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3 ways ML is a Game Changer for your Incident Management Lifecycle

April 9, 2021 | Ajay Singh

Any developer, SRE or DevOps engineer responsible for an application with users has felt the pain of responding to a high priority incident. Read about 3 ways that ML can be a game changer in the incident management lifecycle.

Any developer, SRE or DevOps engineer responsible for an application with users has felt the pain of responding to a high priority incident. There’s the immediate stress of mitigating the issue as quickly as possible, often at odd hours and under severe time pressure. There’s the bigger challenge of identifying root cause so a durable fix can be put in place. There’s the aftermath of postmortems, reviews of your monitoring and observability solutions, and inevitable updates to alert rules. And there’s the typical frustration of wondering what could have been done to avoid the problem in the first place.

In a modern cloud native environment, the complexity of distributed applications and the pace of change make all of this ever harder. Fortunately, AI and ML technologies can help with these human-driven processes. Here are three specific ways:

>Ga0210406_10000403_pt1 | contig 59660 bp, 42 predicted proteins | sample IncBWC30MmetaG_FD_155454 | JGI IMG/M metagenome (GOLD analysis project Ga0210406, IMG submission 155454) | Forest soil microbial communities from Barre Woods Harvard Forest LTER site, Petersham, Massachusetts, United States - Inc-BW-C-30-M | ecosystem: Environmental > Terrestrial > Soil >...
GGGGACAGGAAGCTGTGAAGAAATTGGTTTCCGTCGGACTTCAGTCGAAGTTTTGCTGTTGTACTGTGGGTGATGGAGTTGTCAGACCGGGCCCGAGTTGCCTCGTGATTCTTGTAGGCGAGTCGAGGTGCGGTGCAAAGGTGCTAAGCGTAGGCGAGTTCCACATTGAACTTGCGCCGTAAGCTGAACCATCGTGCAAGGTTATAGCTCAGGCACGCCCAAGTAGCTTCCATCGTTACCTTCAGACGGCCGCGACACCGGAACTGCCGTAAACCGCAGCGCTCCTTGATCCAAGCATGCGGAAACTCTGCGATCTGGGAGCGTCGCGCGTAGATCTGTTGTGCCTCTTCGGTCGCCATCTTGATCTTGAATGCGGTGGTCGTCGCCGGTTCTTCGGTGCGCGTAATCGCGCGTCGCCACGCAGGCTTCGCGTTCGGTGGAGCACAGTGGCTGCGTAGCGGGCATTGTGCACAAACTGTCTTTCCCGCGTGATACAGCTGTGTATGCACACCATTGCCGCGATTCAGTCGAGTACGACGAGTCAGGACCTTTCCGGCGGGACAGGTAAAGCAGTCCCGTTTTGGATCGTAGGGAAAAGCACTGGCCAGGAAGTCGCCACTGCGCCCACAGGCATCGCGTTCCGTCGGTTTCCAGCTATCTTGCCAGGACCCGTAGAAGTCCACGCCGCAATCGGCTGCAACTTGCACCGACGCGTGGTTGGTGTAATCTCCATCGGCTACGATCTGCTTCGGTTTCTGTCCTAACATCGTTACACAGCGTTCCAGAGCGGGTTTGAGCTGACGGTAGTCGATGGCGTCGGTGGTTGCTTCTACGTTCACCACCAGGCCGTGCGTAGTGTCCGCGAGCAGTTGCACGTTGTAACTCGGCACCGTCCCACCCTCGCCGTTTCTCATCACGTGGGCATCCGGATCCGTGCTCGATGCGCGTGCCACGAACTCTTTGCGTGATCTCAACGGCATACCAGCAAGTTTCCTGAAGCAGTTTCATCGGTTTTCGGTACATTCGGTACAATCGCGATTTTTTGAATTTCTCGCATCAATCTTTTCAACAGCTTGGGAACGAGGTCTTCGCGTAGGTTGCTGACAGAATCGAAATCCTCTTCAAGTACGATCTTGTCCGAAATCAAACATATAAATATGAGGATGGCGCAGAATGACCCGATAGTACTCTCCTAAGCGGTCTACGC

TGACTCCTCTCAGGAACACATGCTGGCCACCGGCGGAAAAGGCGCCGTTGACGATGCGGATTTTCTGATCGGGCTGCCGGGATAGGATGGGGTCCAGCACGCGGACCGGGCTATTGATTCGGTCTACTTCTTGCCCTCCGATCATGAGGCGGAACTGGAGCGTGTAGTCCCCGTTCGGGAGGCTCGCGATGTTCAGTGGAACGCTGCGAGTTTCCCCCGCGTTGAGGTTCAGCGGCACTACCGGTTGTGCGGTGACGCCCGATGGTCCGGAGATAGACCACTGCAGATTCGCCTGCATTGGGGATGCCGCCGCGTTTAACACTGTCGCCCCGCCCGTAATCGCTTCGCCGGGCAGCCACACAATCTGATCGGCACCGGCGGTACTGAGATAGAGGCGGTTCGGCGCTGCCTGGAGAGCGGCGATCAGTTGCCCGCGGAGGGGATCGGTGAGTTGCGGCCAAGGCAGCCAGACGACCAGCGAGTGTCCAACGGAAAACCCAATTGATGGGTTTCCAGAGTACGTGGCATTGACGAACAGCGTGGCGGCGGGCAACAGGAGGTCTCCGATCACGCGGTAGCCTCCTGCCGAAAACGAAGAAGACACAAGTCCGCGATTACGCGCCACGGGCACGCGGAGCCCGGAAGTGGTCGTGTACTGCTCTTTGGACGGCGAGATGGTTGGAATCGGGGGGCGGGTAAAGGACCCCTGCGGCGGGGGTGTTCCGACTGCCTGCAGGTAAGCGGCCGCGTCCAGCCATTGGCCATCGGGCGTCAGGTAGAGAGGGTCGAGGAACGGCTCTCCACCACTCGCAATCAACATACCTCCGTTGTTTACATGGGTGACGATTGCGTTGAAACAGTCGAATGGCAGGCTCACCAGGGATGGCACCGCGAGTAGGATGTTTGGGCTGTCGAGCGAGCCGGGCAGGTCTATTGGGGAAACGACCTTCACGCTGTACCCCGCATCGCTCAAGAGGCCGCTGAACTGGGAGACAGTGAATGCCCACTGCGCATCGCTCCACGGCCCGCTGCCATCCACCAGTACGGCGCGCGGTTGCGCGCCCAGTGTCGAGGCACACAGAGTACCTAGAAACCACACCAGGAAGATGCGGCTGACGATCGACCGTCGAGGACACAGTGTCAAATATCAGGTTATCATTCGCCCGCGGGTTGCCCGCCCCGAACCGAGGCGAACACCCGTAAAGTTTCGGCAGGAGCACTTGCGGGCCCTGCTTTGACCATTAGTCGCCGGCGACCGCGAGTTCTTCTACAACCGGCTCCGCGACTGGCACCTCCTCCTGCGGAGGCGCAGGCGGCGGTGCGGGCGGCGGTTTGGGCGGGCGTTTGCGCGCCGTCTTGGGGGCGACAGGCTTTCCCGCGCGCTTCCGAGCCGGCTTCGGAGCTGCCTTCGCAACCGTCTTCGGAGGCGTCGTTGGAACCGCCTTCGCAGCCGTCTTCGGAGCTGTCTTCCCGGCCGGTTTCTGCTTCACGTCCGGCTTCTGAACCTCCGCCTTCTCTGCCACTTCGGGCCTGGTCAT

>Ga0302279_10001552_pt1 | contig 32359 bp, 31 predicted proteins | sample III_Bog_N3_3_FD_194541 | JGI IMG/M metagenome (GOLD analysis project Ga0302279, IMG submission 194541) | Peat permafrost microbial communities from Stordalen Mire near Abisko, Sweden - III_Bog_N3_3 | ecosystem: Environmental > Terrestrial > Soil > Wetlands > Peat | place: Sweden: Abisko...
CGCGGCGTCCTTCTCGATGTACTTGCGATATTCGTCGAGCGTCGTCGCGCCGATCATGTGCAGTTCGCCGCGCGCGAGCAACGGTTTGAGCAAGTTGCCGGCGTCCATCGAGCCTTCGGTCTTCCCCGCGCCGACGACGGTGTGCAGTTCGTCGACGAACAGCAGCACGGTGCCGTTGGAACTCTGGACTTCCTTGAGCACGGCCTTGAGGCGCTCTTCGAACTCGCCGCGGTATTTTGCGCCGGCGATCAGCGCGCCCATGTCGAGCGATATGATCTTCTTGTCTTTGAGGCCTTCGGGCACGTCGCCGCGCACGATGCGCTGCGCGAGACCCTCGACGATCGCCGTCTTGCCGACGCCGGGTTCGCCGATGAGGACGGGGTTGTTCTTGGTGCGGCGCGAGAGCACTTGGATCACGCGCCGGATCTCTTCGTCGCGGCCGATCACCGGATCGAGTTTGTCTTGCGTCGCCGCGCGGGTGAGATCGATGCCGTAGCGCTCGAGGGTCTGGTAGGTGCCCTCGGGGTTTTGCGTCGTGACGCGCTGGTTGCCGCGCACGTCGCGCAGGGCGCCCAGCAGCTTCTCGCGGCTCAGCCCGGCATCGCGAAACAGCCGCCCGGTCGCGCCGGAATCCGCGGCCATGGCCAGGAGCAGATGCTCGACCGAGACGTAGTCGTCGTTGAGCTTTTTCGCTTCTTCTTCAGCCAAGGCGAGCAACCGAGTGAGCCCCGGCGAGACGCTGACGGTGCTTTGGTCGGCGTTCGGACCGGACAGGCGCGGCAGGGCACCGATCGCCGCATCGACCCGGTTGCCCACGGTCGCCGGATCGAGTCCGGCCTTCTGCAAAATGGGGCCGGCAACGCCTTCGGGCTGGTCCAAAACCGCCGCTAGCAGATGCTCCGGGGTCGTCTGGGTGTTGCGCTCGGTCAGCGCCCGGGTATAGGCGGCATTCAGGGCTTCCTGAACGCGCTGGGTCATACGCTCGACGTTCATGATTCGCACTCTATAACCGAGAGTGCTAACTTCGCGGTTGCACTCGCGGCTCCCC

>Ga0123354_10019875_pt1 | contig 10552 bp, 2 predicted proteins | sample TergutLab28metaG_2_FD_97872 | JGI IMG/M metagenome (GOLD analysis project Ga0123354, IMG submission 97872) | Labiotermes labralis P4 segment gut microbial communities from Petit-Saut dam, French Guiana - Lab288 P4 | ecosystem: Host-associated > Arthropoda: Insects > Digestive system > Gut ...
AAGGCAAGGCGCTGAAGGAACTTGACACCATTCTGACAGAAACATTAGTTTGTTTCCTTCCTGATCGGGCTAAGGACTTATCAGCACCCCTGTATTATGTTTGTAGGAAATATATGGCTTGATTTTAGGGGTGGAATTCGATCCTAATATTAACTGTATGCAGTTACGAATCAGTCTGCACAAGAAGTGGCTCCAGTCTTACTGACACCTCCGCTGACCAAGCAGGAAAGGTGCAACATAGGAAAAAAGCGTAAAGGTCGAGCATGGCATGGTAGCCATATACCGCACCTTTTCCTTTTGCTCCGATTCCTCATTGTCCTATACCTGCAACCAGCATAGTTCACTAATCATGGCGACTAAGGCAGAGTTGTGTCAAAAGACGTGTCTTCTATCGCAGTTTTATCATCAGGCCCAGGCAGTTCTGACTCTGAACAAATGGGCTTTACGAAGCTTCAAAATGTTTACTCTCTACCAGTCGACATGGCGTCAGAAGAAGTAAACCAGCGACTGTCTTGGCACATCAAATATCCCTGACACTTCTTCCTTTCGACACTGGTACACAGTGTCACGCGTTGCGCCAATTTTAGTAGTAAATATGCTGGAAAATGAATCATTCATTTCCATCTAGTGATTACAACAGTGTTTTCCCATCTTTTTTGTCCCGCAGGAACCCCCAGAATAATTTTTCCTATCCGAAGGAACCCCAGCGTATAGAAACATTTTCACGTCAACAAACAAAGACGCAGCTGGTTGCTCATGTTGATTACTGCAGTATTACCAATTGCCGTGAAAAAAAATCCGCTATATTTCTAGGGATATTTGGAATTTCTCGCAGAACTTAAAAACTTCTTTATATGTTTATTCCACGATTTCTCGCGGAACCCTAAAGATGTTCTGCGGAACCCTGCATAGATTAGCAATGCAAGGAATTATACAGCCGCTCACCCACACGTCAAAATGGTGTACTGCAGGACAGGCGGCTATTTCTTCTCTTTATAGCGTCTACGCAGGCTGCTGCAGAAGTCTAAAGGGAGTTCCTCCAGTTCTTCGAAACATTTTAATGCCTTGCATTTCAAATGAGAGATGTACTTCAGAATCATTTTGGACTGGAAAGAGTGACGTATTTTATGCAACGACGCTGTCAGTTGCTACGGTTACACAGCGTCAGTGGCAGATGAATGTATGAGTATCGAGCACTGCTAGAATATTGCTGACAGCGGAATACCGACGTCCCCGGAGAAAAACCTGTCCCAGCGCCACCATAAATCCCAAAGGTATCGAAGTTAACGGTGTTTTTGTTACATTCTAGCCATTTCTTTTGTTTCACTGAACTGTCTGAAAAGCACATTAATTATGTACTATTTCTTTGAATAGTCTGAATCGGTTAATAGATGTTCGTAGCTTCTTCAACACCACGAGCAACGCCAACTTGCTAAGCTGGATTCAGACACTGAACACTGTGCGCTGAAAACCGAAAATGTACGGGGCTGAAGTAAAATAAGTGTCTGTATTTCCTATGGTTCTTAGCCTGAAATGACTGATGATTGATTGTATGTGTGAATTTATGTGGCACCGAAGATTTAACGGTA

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Real World Examples of GPT-3 Plain Language Root Cause Summaries

March 23, 2021 | Ajay Singh

Zebrium’s unsupervised ML identifies the root cause of incidents and generates concise reports (typically between 5-20 log events). Using GPT-3, these are distilled into simple plain language summaries. This blog presents some real examples of the effectiveness of this approach.

 

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Lessons from Slack, GCP and Snowflake outages

February 4, 2021 | Ajay Singh

An outage at a market leading SaaS company is always noteworthy. Thousands of organizations and millions of users are so reliant on these services that a widespread outage feels as surprising and disruptive as a regional power outage. The crux of the problem is we expect SaaS services to innovate relentlessly. Although they employ some of the best engineers, sophisticated observability strategies and cutting-edge DevOps practices, SaaS companies also have to deal with ever accelerating change and growing complexity.

 

 

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This Slack App Speeds-up Incident Resolution Using ML

July 8, 2020 | Ajay Singh